Merger Analysis Case Study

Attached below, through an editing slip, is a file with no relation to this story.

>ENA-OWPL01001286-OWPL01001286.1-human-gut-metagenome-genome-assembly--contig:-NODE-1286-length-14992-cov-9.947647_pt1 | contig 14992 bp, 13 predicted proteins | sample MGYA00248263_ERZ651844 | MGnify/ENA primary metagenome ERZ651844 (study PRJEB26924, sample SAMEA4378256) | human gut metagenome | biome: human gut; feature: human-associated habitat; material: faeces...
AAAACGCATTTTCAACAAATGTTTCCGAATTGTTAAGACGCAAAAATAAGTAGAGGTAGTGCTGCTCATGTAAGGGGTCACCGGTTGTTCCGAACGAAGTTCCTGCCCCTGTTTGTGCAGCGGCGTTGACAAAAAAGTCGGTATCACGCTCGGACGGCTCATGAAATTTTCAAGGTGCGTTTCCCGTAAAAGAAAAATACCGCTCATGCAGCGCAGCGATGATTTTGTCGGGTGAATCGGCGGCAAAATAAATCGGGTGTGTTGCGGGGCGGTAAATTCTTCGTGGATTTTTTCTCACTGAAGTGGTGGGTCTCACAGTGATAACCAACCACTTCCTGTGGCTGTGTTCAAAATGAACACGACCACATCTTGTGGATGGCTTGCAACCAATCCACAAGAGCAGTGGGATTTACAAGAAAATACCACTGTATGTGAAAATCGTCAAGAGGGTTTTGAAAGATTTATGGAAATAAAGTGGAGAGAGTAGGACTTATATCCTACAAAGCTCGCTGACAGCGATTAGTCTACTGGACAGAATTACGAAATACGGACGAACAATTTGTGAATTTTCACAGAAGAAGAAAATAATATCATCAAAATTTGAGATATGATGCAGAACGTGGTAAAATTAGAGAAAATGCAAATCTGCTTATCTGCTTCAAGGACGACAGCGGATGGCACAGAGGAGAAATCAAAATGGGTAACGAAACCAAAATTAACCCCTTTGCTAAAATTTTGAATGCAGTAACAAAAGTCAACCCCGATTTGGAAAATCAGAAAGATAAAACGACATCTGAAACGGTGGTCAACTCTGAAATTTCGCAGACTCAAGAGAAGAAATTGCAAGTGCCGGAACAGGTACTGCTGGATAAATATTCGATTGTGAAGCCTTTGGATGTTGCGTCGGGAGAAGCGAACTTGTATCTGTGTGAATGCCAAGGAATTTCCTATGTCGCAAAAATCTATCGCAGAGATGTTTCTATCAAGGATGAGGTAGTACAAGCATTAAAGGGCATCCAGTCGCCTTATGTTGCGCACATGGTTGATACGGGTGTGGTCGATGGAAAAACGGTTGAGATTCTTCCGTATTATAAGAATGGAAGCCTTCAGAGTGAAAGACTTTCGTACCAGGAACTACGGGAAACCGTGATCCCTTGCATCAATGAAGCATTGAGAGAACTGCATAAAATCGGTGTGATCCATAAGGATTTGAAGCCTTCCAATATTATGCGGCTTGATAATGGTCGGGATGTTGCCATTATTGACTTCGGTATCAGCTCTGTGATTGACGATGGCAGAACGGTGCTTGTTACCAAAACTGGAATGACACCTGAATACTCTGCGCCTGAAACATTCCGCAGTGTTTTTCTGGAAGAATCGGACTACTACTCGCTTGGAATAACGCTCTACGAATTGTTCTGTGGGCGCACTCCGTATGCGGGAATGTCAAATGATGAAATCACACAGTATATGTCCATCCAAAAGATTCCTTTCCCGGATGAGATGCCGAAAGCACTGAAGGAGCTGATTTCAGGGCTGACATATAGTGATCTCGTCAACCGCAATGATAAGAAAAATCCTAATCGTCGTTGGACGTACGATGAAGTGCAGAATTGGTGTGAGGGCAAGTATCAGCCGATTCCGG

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Merger Analysis Case Study Merger Analysis Case Study Question Detail: Merger Analysis Case Study Franklin Teaching Hospital Currently, three hospitals serve the patient base of Palmetto County, Florida, which has a population of about 220,000. The hospitals include the following: Franklin Teaching Hospital, a 525-bed, not-for-profit university-related teaching hospital Suncoast Regional Medical Center, a 200-bed, for-profit hospital owned by Senate Healthcare, a national chain Palmetto General, a 400-bed, not-for-profit, acute care hospital owned by Citrus Healthcare The service area has a total of 1,125 licensed beds for 200,000 people, or 5.1 beds per 1,000 people, which is higher than the national average of about 3.1 beds per 1,000 people, and much greater than 2 beds per 1,000 people needed under moderately aggressive utilization management. Of course, as a tertiary care facility, Franklin Teaching Hospital receives patients from throughout the state, but the bulk of its patients still come from the local five-county area. With an excess capacity of hospital beds, the status quo may not survive the changing healthcare environment. Indeed, Palmetto General has had some tough years recently, as evidenced by its number of discharges, which have fallen to 11,412 in 2006 from 12,055 in 2005 and 12,824 in 2004. Additionally, Senate Healthcare has been aggressive in building market share in other areas of Florida through acquisitions. As a result of these factors the local hospital market is likely to witness some consolidation, and the most likely result is the acquisition of Palmetto General by either Franklin Teaching Hospital or Senate Healthcare. Palmetto General operated as a county hospital for over 50 years and consequently developed a reputation for providing healthcare services to the poor. After many years of operating losses, the county concluded that it could no longer afford to operate the hospital. So, in 1983, the county sold the hospital to Citrus Healthcare, a not-for-profit managed care organization and provider, which by 2006 had become the state's largest integrated healthcare company. Citrus Healthcare's major business line is managed care. Its numerous plans, including HMO (Health Maintenance Organization), PPO (Preferred Provider Organization), POS (Point of Service plans), Medicare, and Medicaid, serve over 400,000 members in 31 Florida counties, encompassing all of the major metropolitan areas. In addition to managed care plans, Citrus Healthcare owns nine different providers: two acute care hospitals including Palmetto General, two primary care hospitals, one rehabilitation hospital, one mental health facility, one hospice, one home healthcare provider, and one retirement facility. Palmetto General is the flagship of Citrus Healthcare's provider network and as such the company hlas maintained the hospital well in spite of falling inpatient utilization. In fact, in recent years, Palmetto General has built a new, state-of-the-art Heart Care Center and a modern Maternity Care Center. Furthermore, Palmetto General operates a full-service emergency department and a medical emergency helicopter service. In response to the current situation, Franklin Teaching Hospital has formed a special committee to consider the feasibility of making an offer to Citrus Healthcare to acquire Palmetto General. The committee's primary goals are as follows: To place a dollar value on Palmetto General's equity (fund) capital, assuming that the hospital will be acquired and operated by Franklin Teaching Hospital To develop a financing plan for the acquisition In addition, the committee has been asked to consider two other issues related to the potential acquisition. What is the best organizational structure for a combined enterprise? Currently, both Palmetto General and Franklin Teaching Hospital have separate boards of directors and management staffs. Of course, the senior members of the board of Palmetto General currently are Citrus Healthcare officers. Should the medical staffs of the two hospitals be integrated, and, if so, in what way? The medical staff of Palmetto General consists of local physicians, including many family practice physicians, while the medical staff at Franklin Teaching Hospital is almost entirely made up of specialists, and all are members of Franklin University's College of Medicine with responsibilities that go well beyond clinical practice. A new committee will be formed to address the above issues should Franklin Teaching Hospital's management agree to move forward with the acquisition offer, but some preliminary judgments are sought at this time. As a starting point in the valuation analysis, the committee has obtained historical income statement and balance sheet data on both hospitals. Table 1 contains the data for Palmetto General, while Table 2 provides the data for Franklin Teaching Hospital. Note that both sets of statements focus on operating data, which are considered to be most relevant to the analysis. In addition, some relevant comparative data are presented in Table 3. Finally, relevant market data are contained in Table 4. (Note that the data in Tables 3 and 4 reflect late 2006 conditions.) One of the toughest tasks that the committee faces is the development of Palmetto General's pro forma cash flow statements, which form the basis of a discounted cash flow valuation. Two basic questions must be answered before any numbers can be generated. First, what synergies, if any, can be realized from the merger and how long will it take for any synergies to be realized? For example, can duplications be eliminated? Both hospitals have mercy flight helicopters and both offer full emergency department services, even though the two hospitals are less than two miles apart. And, what is the impact of such operational changes on revenues and costs and hence on the net cash flows that Palmetto General's assets can produce? Second, once the consolidation takes place and all synergies have been realized, what is the long-term growth prospect for Palmetto General's cash flows? The answers to these questions, and others, form the basis for the pro forma cash flow estimates. Assume that you are the chair of the special committee formed at Franklin Teaching Hospital to evaluate the potential acquisition. You must present your findings and recommendations to the hospital's board of directors. Note that Tables 1 through 4 contain far less data than normally available to parties involved in merger analyses, especially when the potential merger is friendly. In effect, the case discussion and accompanying data raise many more questions than they answer. You will be required to make a myriad of difficult assumptions to complete the analysis. Although you do not know much about Palmetto General's local market, you do know the current trends in the health services industry. Use this knowledge to help make judgments about the case. The quality of many, if not most, real-world financial analyses depend more on the validity of the underlying assumptions than on the theoretical correctness of the analytical techniques. Note: There is no preferred solution to this case, so your case analysis will be judged as much on the assumptions used in the analysis as on the analysis itself. Finally, remember that numerous risk analysis techniques are available that can be used to give decision makers some feel for the risks involved. Table 1: Palmetto General Hospital: Historical Financial Statements (in millions of dollars) Table 1: Palmetto General Hospital: Historical Financial Statements (in millions of dollars) Table 1: Palmetto General Hospital: Historical Financial Statements (in millions of dollars) Table 1: Palmetto General Hospital: Historical Financial Statements (in millions of dollars) Table 1: Palmetto General Hospital: Historical Financial Statements (in millions of dollars) Table 1: Palmetto General Hospital: Historical Financial Statements (in millions of dollars) 2002 2003 2004 2005 2006 Income Statements Income Statements Income Statements Income Statements Income Statements Income Statements Inpatient revenue 81.624 88.249 99.010 105.332 110.384 Outpatient revenue 22.861 27.067 34.628 43.616 50.810 Gross patient revenue 104.485 115.316 133.638 148.948 161.194 Allowances and discounts 33.699 38.626 44.622 51.198 62.006 Net patient revenue 70.786 76.690 89.016 97.750 99.188 Other operating revenue 1.922 1.515 1.367 1.725 1.048 Total operating revenue 72.708 78.205 90.383 99.475 100.236 Patients services expenses 60.245 73.858 81.525 90.645 89.505 Interest expense 3.045 3.147 3.093 3.002 2.980 Depreciation 3.466 3.689 4.395 4.258 6.031 Total operating expense 66.756 80.694 89.013 97.905 98.516 Net income 5.952 2.489 1.370 1.570 1.720 Balance sheets Balance sheets Balance sheets Balance sheets Balance sheets Balance sheets Cash and investments 2.388 1.538 0.162 0.185 0.198 Accounts receivable 18.860 20.581 20.821 21.570 16.732 Other current assets 4.539 8.475 4.669 2.585 2.898 Total current assets 25.787 30.594 25.652 24.340 19.828 Gross plant and equipment 102.596 116.694 122.611 133.499 146.130 Accumulated depreciation 27.243 30.505 34.900 39.158 45.189 Net plant and equipment 75.353 86.189 87.711 94.341 100.941 Total assets 101.140 116.783 113.363 118.681 120.769 Current liabilities 9.182 13.584 5.771 10.689 11.431 Long-term debt 33.572 47.302 50.325 49.155 48.781 Total liabilities 42.754 60.886 56.096 59.844 60.212 Fund balance 58.386 55.897 57.267 58.837 60.557 Total claims 101.140 116.783 113.363 118.681 120.769 Table 2: Franklin Teaching Hospital: Historical Financial Statements (in millions of dollars) Table 2: Franklin Teaching Hospital: Historical Financial Statements (in millions of dollars) Table 2: Franklin Teaching Hospital: Historical Financial Statements (in millions of dollars) Table 2: Franklin Teaching Hospital: Historical Financial Statements (in millions of dollars) Table 2: Franklin Teaching Hospital: Historical Financial Statements (in millions of dollars) Table 2: Franklin Teaching Hospital: Historical Financial Statements (in millions of dollars) 2002 2003 2004 2005 2006 Income Statements Income Statements Income Statements Income Statements Income Statements Income Statements Inpatient revenue 238.510 287.559 328.047 363.236 398.997 Outpatient revenue 47.963 57.351 69.252 89.992 103.746 Gross patient revenue 286.473 344.910 397.299 453.228 502.743 Allowances and discounts 82.053 107.256 128.645 170.058 185.301 Net patient revenue 204.420 237.654 268.654 283.170 317.442 Other operating revenue 5.587 8.899 12.193 22.672 9.979 Total operating revenue 210.007 246.553 280.847 305.842 327.421 Patients services expenses 178.788 207.596 231.673 254.704 277.938 Interest expense 9.232 10.468 11.983 10.691 9.997 Depreciation 13.289 16.637 19.621 23.286 26.489 Total operating expense 201.309 234.701 263.277 288.681 314.424 Net income 8.698 11.852 17.570 17.161 12.997 Balance sheets Balance sheets Balance sheets Balance sheets Balance sheets Balance sheets Cash and investments 17.918 19.862 24.660 27.726 25.220 Accounts receivable 66.212 72.989 99.867 100.297 97.494 Other current assets 12.315 16.771 20.741 20.542 22.757 Total current assets 96.445 109.622 145.268 148.565 145.471 Gross plant and equipment 348.288 341.064 335.313 362.152 400.546 Accumulated depreciation 75.139 76.575 90.056 109.468 123.567 Net plant and equipment 273.149 264.489 245.257 252.684 276.979 Total assets 369.594 374.111 390.525 401.249 422.450 Current liabilities 42.437 35.061 39.511 37.733 39.817 Long-term debt 146.997 147.038 141.432 136.773 142.893 Total liabilities 189.434 182.099 180.943 174.506 182.710 Fund balance 180.160 192.012 209.582 226.743 239.740 Total claims 369.594 374.111 390.525 401.249 422.450 Table 3: Selected Comparative Data Table 3: Selected Comparative Data Table 3: Selected Comparative Data Palmetto Franklin Teaching Average age of plant 6.8 years 8.5 years Licensed beds 400 525 Occupancy rate 52.7% 64.2% Average length of stay 5.5 days 6.6 days Number of discharges 11,412 19,748 Medicare percent 57.2% 29.7% Medicaid percent 10.3% 13.0% Medicare case mix index 1.51 2.13 Gross price per discharge $11,688 $20,204 Net price per discharge $5,850 $12,757 Cost per discharge $5,703 $12,144 Table 4: U.S. Treasury Yield Curve Table 4: U.S. Treasury Yield Curve Table 4: U.S. Treasury Yield Curve Table 4: U.S. Treasury Yield Curve Maturity Interest Rate 6 months 3.0 1 year 3.5 5 years 3.9 10 years 4.5 20 years 5.0 30 years 5.1 Market Risk Premium Market Risk Premium Historical risk premium 7.0% Average current risk premium as forecasted by three investment banking firms 6.0% Market Betas, Capitalization, and Tax Rates of Two Publicly Traded Hospital Companies Market Betas, Capitalization, and Tax Rates of Two Publicly Traded Hospital Companies Market Betas, Capitalization, and Tax Rates of Two Publicly Traded Hospital Companies Market Betas, Capitalization, and Tax Rates of Two Publicly Traded Hospital Companies Company Beta Debt/Asset Ratio Tax Rate Provident Healthcare 1.1 50% 40% National Health Company 1.2 65% 43% Ratio of Stock Price to EB1TDA per share Ratio of Stock Price to EB1TDA per share Provident Healthcare 6.1 National Health Company 7.9 Ratio of Total Equity Market Value to Number of Discharges Ratio of Total Equity Market Value to Number of Discharges Provident Healthcare $7000 National Health Company $6000 Ratio of Total Equity Market Value to Number of Discharges Ratio of Total Equity Market Value to Number of Discharges Large hospital average 5.0% Note: The data in this table reflect assumptions to ease the case analysis, as opposed to actual data. Note: The data in this table reflect assumptions to ease the case analysis, as opposed to actual data. Note: The data in this table reflect assumptions to ease the case analysis, as opposed to actual data. Note: The data in this table reflect assumptions to ease the case analysis, as opposed to actual data. Question Detail: Merger Analysis Case Study Franklin Teaching Hospital Currently, three hospitals serve the patient base of Palmetto County, Florida, which has a population of about 220,000. The hospitals include the following: Franklin Teaching Hospital, a 525-bed, not-for-profit university-related teaching hospital Suncoast Regional Medical Center, a 200-bed, for-profit hospital owned by Senate Healthcare, a national chain Palmetto General, a 400-bed, not-for-profit, acute care hospital owned by Citrus Healthcare The service area has a total of 1,125 licensed beds for 200,000 people, or 5.1 beds per 1,000 people, which is higher than the national average of about 3.1 beds per 1,000 people, and much greater than 2 beds per 1,000 people needed under moderately aggressive utilization management. Of course, as a tertiary care facility, Franklin Teaching Hospital receives patients from throughout the state, but the bulk of its patients still come from the local five-county area. With an excess capacity of hospital beds, the status quo may not survive the changing healthcare environment. Indeed, Palmetto General has had some tough years recently, as evidenced by its number of discharges, which have fallen to 11,412 in 2006 from 12,055 in 2005 and 12,824 in 2004. Additionally, Senate Healthcare has been aggressive in building market share in other areas of Florida through acquisitions. As a result of these factors the local hospital market is likely to witness some consolidation, and the most likely result is the acquisition of Palmetto General by either Franklin Teaching Hospital or Senate Healthcare. Palmetto General operated as a county hospital for over 50 years and consequently developed a reputation for providing healthcare services to the poor. After many years of operating losses, the county concluded that it could no longer afford to operate the hospital. So, in 1983, the county sold the hospital to Citrus Healthcare, a not-for-profit managed care organization and provider, which by 2006 had become the state's largest integrated healthcare company. Citrus Healthcare's major business line is managed care. Its numerous plans, including HMO (Health Maintenance Organization), PPO (Preferred Provider Organization), POS (Point of Service plans), Medicare, and Medicaid, serve over 400,000 members in 31 Florida counties, encompassing all of the major metropolitan areas. In addition to managed care plans, Citrus Healthcare owns nine different providers: two acute care hospitals including Palmetto General, two primary care hospitals, one rehabilitation hospital, one mental health facility, one hospice, one home healthcare provider, and one retirement facility. Palmetto General is the flagship of Citrus Healthcare's provider network and as such the company hlas maintained the hospital well in spite of falling inpatient utilization. In fact, in recent years, Palmetto General has built a new, state-of-the-art Heart Care Center and a modern Maternity Care Center. Furthermore, Palmetto General operates a full-service emergency department and a medical emergency helicopter service. In response to the current situation, Franklin Teaching Hospital has formed a special committee to consider the feasibility of making an offer to Citrus Healthcare to acquire Palmetto General. The committee's primary goals are as follows: To place a dollar value on Palmetto General's equity (fund) capital, assuming that the hospital will be acquired and operated by Franklin Teaching Hospital To develop a financing plan for the acquisition In addition, the committee has been asked to consider two other issues related to the potential acquisition. What is the best organizational structure for a combined enterprise? Currently, both Palmetto General and Franklin Teaching Hospital have separate boards of directors and management staffs. Of course, the senior members of the board of Palmetto General currently are Citrus Healthcare officers. Should the medical staffs of the two hospitals be integrated, and, if so, in what way? The medical staff of Palmetto General consists of local physicians, including many family practice physicians, while the medical staff at Franklin Teaching Hospital is almost entirely made up of specialists, and all are members of Franklin University's College of Medicine with responsibilities that go well beyond clinical practice. A new committee will be formed to address the above issues should Franklin Teaching Hospital's management agree to move forward with the acquisition offer, but some preliminary judgments are sought at this time. As a starting point in the valuation analysis, the committee has obtained historical income statement and balance sheet data on both hospitals. Table 1 contains the data for Palmetto General, while Table 2 provides the data for Franklin Teaching Hospital. Note that both sets of statements focus on operating data, which are considered to be most relevant to the analysis. In addition, some relevant comparative data are presented in Table 3. Finally, relevant market data are contained in Table 4. (Note that the data in Tables 3 and 4 reflect late 2006 conditions.) One of the toughest tasks that the committee faces is the development of Palmetto General's pro forma cash flow statements, which form the basis of a discounted cash flow valuation. Two basic questions must be answered before any numbers can be generated. First, what synergies, if any, can be realized from the merger and how long will it take for any synergies to be realized? For example, can duplications be eliminated? Both hospitals have mercy flight helicopters and both offer full emergency department services, even though the two hospitals are less than two miles apart. And, what is the impact of such operational changes on revenues and costs and hence on the net cash flows that Palmetto General's assets can produce? Second, once the consolidation takes place and all synergies have been realized, what is the long-term growth prospect for Palmetto General's cash flows? The answers to these questions, and others, form the basis for the pro forma cash flow estimates. Assume that you are the chair of the special committee formed at Franklin Teaching Hospital to evaluate the potential acquisition. You must present your findings and recommendations to the hospital's board of directors. Note that Tables 1 through 4 contain far less data than normally available to parties involved in merger analyses, especially when the potential merger is friendly. In effect, the case discussion and accompanying data raise many more questions than they answer. You will be required to make a myriad of difficult assumptions to complete the analysis. Although you do not know much about Palmetto General's local market, you do know the current trends in the health services industry. Use this knowledge to help make judgments about the case. The quality of many, if not most, real-world financial analyses depend more on the validity of the underlying assumptions than on the theoretical correctness of the analytical techniques. Note: There is no preferred solution to this case, so your case analysis will be judged as much on the assumptions used in the analysis as on the analysis itself. Finally, remember that numerous risk analysis techniques are available that can be used to give decision makers some feel for the risks involved. Table 1: Palmetto General Hospital: Historical Financial Statements (in millions of dollars) Table 1: Palmetto General Hospital: Historical Financial Statements (in millions of dollars) Table 1: Palmetto General Hospital: Historical Financial Statements (in millions of dollars) Table 1: Palmetto General Hospital: Historical Financial Statements (in millions of dollars) Table 1: Palmetto General Hospital: Historical Financial Statements (in millions of dollars) Table 1: Palmetto General Hospital: Historical Financial Statements (in millions of dollars) 2002 2003 2004 2005 2006 Income Statements Income Statements Income Statements Income Statements Income Statements Income Statements Inpatient revenue 81.624 88.249 99.010 105.332 110.384 Outpatient revenue 22.861 27.067 34.628 43.616 50.810 Gross patient revenue 104.485 115.316 133.638 148.948 161.194 Allowances and discounts 33.699 38.626 44.622 51.198 62.006 Net patient revenue 70.786 76.690 89.016 97.750 99.188 Other operating revenue 1.922 1.515 1.367 1.725 1.048 Total operating revenue 72.708 78.205 90.383 99.475 100.236 Patients services expenses 60.245 73.858 81.525 90.645 89.505 Interest expense 3.045 3.147 3.093 3.002 2.980 Depreciation 3.466 3.689 4.395 4.258 6.031 Total operating expense 66.756 80.694 89.013 97.905 98.516 Net income 5.952 2.489 1.370 1.570 1.720 Balance sheets Balance sheets Balance sheets Balance sheets Balance sheets Balance sheets Cash and investments 2.388 1.538 0.162 0.185 0.198 Accounts receivable 18.860 20.581 20.821 21.570 16.732 Other current assets 4.539 8.475 4.669 2.585 2.898 Total current assets 25.787 30.594 25.652 24.340 19.828 Gross plant and equipment 102.596 116.694 122.611 133.499 146.130 Accumulated depreciation 27.243 30.505 34.900 39.158 45.189 Net plant and equipment 75.353 86.189 87.711 94.341 100.941 Total assets 101.140 116.783 113.363 118.681 120.769 Current liabilities 9.182 13.584 5.771 10.689 11.431 Long-term debt 33.572 47.302 50.325 49.155 48.781 Total liabilities 42.754 60.886 56.096 59.844 60.212 Fund balance 58.386 55.897 57.267 58.837 60.557 Total claims 101.140 116.783 113.363 118.681 120.769 Table 2: Franklin Teaching Hospital: Historical Financial Statements (in millions of dollars) Table 2: Franklin Teaching Hospital: Historical Financial Statements (in millions of dollars) Table 2: Franklin Teaching Hospital: Historical Financial Statements (in millions of dollars) Table 2: Franklin Teaching Hospital: Historical Financial Statements (in millions of dollars) Table 2: Franklin Teaching Hospital: Historical Financial Statements (in millions of dollars) Table 2: Franklin Teaching Hospital: Historical Financial Statements (in millions of dollars) 2002 2003 2004 2005 2006 Income Statements Income Statements Income Statements Income Statements Income Statements Income Statements Inpatient revenue 238.510 287.559 328.047 363.236 398.997 Outpatient revenue 47.963 57.351 69.252 89.992 103.746 Gross patient revenue 286.473 344.910 397.299 453.228 502.743 Allowances and discounts 82.053 107.256 128.645 170.058 185.301 Net patient revenue 204.420 237.654 268.654 283.170 317.442 Other operating revenue 5.587 8.899 12.193 22.672 9.979 Total operating revenue 210.007 246.553 280.847 305.842 327.421 Patients services expenses 178.788 207.596 231.673 254.704 277.938 Interest expense 9.232 10.468 11.983 10.691 9.997 Depreciation 13.289 16.637 19.621 23.286 26.489 Total operating expense 201.309 234.701 263.277 288.681 314.424 Net income 8.698 11.852 17.570 17.161 12.997 Balance sheets Balance sheets Balance sheets Balance sheets Balance sheets Balance sheets Cash and investments 17.918 19.862 24.660 27.726 25.220 Accounts receivable 66.212 72.989 99.867 100.297 97.494 Other current assets 12.315 16.771 20.741 20.542 22.757 Total current assets 96.445 109.622 145.268 148.565 145.471 Gross plant and equipment 348.288 341.064 335.313 362.152 400.546 Accumulated depreciation 75.139 76.575 90.056 109.468 123.567 Net plant and equipment 273.149 264.489 245.257 252.684 276.979 Total assets 369.594 374.111 390.525 401.249 422.450 Current liabilities 42.437 35.061 39.511 37.733 39.817 Long-term debt 146.997 147.038 141.432 136.773 142.893 Total liabilities 189.434 182.099 180.943 174.506 182.710 Fund balance 180.160 192.012 209.582 226.743 239.740 Total claims 369.594 374.111 390.525 401.249 422.450 Table 3: Selected Comparative Data Table 3: Selected Comparative Data Table 3: Selected Comparative Data Palmetto Franklin Teaching Average age of plant 6.8 years 8.5 years Licensed beds 400 525 Occupancy rate 52.7% 64.2% Average length of stay 5.5 days 6.6 days Number of discharges 11,412 19,748 Medicare percent 57.2% 29.7% Medicaid percent 10.3% 13.0% Medicare case mix index 1.51 2.13 Gross price per discharge $11,688 $20,204 Net price per discharge $5,850 $12,757 Cost per discharge $5,703 $12,144 Table 4: U.S. Treasury Yield Curve Table 4: U.S. Treasury Yield Curve Table 4: U.S. Treasury Yield Curve Table 4: U.S. Treasury Yield Curve Maturity Interest Rate 6 months 3.0 1 year 3.5 5 years 3.9 10 years 4.5 20 years 5.0 30 years 5.1 Market Risk Premium Market Risk Premium Historical risk premium 7.0% Average current risk premium as forecasted by three investment banking firms 6.0% Market Betas, Capitalization, and Tax Rates of Two Publicly Traded Hospital Companies Market Betas, Capitalization, and Tax Rates of Two Publicly Traded Hospital Companies Market Betas, Capitalization, and Tax Rates of Two Publicly Traded Hospital Companies Market Betas, Capitalization, and Tax Rates of Two Publicly Traded Hospital Companies Company Beta Debt/Asset Ratio Tax Rate Provident Healthcare 1.1 50% 40% National Health Company 1.2 65% 43% Ratio of Stock Price to EB1TDA per share Ratio of Stock Price to EB1TDA per share Provident Healthcare 6.1 National Health Company 7.9 Ratio of Total Equity Market Value to Number of Discharges Ratio of Total Equity Market Value to Number of Discharges Provident Healthcare $7000 National Health Company $6000 Ratio of Total Equity Market Value to Number of Discharges Ratio of Total Equity Market Value to Number of Discharges Large hospital average 5.0% Note: The data in this table reflect assumptions to ease the case analysis, as opposed to actual data. Note: The data in this table reflect assumptions to ease the case analysis, as opposed to actual data. Note: The data in this table reflect assumptions to ease the case analysis, as opposed to actual data. Note: The data in this table reflect assumptions to ease the case analysis, as opposed to actual data. Oct 29 2013 03:24 AM